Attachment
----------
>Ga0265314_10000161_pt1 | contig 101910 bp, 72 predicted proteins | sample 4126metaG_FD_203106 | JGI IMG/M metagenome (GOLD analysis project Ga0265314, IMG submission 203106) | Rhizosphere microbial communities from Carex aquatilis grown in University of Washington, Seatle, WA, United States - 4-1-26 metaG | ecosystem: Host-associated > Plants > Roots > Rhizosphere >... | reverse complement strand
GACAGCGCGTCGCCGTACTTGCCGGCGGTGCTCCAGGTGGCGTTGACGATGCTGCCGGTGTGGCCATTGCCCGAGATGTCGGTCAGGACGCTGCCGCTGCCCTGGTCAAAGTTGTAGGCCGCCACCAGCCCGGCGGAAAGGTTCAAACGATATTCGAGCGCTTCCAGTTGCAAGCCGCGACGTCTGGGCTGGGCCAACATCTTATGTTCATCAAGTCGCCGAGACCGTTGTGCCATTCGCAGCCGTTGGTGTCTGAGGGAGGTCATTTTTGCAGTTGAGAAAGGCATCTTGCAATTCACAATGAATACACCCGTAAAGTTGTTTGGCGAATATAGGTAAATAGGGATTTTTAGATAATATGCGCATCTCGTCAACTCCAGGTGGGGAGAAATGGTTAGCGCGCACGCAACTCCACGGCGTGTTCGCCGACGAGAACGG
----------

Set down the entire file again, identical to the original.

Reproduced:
>Ga0265314_10000161_pt1 | contig 101910 bp, 72 predicted proteins | sample 4126metaG_FD_203106 | JGI IMG/M metagenome (GOLD analysis project Ga0265314, IMG submission 203106) | Rhizosphere microbial communities from Carex aquatilis grown in University of Washington, Seatle, WA, United States - 4-1-26 metaG | ecosystem: Host-associated > Plants > Roots > Rhizosphere >... | reverse complement strand
GACAGCGCGTCGCCGTACTTGCCGGCGGTGCTCCAGGTGGCGTTGACGATGCTGCCGGTGTGGCCATTGCCCGAGATGTCGGTCAGGACGCTGCCGCTGCCCTGGTCAAAGTTGTAGGCCGCCACCAGCCCGGCGGAAAGGTTCAAACGATATTCGAGCGCTTCCAGTTGCAAGCCGCGACGTCTGGGCTGGGCCAACATCTTATGTTCATCAAGTCGCCGAGACCGTTGTGCCATTCGCAGCCGTTGGTGTCTGAGGGAGGTCATTTTTGCAGTTGAGAAAGGCATCTTGCAATTCACAATGAATACACCCGTAAAGTTGTTTGGCGAATATAGGTAAATAGGGATTTTTAGATAATATGCGCATCTCGTCAACTCCAGGTGGGGAGAAATGGTTAGCGCGCACGCAACTCCACGGCGTGTTCGCCGACGAGAACGG